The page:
Exploring the purple afterglow of the guitar god.
No stranger to otherness, even at the height of his tragically brief career, stateside crowds didn’t immediately take to the ferocious fuzz of the Seattle native. After a short mid-’60s stint in backing bands for Little Richard, The Isley Brothers, and Curtis Knight – and little success as a solo performer – Hendrix shipped himself to London with barely more than his ax. There he found a home in a fledgling countercultural movement, and would soon be known for wielding six strings like few did or have since.
After upstaging England’s holy psyche trinity, Cream, at London’s Regent Street Polytechnic in 1966, the legend of Hendrix poured out across the Atlantic. His rise was immediate and drastic, plastering pop and R&B with an irrevocably purple tinge, electrifying traditional blues with uncanny grace, diabolical decibels, and mountains of reverb. By the end of the next year, there were only two eras in music history: before “Voodoo Chile” and after.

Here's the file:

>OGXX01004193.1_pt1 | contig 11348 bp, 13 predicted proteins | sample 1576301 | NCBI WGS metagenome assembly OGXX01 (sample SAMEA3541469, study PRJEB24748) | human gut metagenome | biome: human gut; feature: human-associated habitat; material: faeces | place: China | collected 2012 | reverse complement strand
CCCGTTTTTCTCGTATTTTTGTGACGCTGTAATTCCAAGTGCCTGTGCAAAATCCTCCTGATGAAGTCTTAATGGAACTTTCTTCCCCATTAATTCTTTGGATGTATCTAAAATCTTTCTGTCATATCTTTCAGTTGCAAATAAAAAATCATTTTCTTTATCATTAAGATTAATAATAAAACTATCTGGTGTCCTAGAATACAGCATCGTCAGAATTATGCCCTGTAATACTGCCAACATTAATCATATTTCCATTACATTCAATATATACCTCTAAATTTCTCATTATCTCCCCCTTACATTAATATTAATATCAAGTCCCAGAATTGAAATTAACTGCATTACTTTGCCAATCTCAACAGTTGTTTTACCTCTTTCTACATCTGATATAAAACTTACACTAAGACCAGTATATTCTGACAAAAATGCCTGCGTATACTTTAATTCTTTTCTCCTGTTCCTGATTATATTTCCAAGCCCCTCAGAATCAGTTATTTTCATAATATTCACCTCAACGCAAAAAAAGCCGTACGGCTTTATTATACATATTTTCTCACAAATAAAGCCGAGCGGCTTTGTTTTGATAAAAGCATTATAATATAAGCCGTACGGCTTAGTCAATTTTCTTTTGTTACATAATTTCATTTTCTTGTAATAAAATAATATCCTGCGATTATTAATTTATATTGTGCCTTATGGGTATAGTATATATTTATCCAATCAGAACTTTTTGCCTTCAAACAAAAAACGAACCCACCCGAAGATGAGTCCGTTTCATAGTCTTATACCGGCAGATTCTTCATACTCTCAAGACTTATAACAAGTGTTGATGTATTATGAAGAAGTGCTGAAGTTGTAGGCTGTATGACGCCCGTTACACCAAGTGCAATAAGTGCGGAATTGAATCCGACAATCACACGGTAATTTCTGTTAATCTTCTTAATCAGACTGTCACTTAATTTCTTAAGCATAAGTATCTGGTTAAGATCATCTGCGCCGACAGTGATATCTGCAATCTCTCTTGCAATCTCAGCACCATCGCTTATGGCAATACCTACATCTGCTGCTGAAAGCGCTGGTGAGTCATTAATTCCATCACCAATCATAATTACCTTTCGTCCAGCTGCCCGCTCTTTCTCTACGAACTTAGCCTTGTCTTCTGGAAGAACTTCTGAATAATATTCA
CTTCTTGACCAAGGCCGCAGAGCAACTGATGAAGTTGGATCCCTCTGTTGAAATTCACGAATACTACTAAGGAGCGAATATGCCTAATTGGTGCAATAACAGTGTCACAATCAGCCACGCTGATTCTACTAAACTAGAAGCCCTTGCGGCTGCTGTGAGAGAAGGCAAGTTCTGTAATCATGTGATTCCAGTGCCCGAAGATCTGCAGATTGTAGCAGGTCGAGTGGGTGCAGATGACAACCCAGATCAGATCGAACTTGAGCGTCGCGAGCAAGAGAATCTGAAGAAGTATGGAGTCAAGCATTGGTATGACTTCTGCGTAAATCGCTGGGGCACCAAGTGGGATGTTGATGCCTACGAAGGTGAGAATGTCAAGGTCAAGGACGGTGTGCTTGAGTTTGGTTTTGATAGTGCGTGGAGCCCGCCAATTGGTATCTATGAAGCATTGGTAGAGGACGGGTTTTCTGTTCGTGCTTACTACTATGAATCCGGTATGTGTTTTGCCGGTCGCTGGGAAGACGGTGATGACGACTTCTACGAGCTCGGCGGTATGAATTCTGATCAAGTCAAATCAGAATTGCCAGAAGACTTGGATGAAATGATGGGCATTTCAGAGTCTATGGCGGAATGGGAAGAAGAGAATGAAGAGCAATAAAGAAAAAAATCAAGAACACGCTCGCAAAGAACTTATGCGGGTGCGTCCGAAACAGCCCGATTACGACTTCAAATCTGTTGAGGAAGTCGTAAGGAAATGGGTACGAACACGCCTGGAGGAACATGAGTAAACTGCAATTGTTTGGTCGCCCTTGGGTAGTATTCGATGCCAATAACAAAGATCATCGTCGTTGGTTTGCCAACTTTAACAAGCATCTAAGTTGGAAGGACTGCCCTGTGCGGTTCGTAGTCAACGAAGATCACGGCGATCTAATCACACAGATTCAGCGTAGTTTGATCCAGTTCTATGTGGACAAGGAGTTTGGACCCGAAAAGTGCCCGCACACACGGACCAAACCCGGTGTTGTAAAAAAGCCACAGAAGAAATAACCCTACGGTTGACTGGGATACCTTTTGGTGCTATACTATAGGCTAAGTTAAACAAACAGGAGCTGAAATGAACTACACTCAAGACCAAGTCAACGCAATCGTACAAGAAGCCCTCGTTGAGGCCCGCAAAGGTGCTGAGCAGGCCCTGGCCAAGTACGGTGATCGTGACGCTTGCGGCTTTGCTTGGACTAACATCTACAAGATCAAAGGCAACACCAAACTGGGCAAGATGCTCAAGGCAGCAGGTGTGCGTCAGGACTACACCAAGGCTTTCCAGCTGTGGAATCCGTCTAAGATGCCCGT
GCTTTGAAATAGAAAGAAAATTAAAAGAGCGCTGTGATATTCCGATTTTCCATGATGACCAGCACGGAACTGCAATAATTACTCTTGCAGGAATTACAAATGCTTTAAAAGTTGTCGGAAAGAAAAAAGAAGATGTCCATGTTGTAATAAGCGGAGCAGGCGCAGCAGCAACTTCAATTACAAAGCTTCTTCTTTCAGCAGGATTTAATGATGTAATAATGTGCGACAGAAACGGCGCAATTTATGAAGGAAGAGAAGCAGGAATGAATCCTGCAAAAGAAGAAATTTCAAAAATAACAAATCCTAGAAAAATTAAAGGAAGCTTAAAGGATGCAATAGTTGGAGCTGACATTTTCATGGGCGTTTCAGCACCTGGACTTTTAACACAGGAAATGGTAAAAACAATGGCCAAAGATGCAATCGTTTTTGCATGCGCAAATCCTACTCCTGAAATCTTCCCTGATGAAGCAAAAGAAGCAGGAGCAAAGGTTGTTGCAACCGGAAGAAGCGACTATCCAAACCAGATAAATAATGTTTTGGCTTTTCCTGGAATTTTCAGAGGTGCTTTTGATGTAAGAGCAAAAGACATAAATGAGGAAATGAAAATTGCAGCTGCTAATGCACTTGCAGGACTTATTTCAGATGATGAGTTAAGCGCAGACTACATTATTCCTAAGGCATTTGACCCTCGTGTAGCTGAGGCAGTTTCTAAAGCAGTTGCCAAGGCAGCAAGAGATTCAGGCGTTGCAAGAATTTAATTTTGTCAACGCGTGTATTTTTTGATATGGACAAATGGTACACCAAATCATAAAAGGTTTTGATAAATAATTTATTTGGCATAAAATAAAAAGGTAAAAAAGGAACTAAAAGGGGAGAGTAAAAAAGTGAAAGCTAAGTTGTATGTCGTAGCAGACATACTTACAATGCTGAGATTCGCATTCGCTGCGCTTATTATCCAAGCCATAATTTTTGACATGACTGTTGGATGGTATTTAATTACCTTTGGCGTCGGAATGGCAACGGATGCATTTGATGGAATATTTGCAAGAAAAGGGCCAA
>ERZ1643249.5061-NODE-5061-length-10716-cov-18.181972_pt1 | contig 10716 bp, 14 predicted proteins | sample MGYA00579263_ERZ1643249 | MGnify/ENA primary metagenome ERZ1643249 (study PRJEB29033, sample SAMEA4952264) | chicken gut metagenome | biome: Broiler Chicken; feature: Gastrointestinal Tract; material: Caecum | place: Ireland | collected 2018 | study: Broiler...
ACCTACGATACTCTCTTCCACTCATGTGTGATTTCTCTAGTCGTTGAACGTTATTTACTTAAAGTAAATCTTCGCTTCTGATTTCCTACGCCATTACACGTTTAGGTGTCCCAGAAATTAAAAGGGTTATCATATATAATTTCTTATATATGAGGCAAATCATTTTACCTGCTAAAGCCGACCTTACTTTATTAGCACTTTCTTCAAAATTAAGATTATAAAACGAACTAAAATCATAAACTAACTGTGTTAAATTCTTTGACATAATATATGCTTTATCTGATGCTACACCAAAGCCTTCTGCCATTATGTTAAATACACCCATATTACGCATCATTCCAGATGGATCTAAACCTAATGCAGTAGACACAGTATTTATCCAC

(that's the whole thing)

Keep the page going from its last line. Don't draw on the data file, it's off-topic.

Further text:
In celebration of the OG Purple One, we’ve gathered some of Hendrix’s most sampled suites into a new episode of our In Hip-Hop and Beyond playlist series. Curated by our own, Michael Eric Gonik, the sequence illuminates how DJ Premier, Ali Shaheed Muhammad, MF DOOM, Frank Ocean, and countless others, borrowed Hendrix’s hits and singular riffs – much like the guitarist flipped the licks of his own blues heroes – to create some of hip-hop’s dearest daggers.
Stream it down below. Hit the link to subscribe to Okayplayer’s Spotify channel for previous installments of the series and a continuous flow of the most essential sounds of yesterday, today, and tomorrow.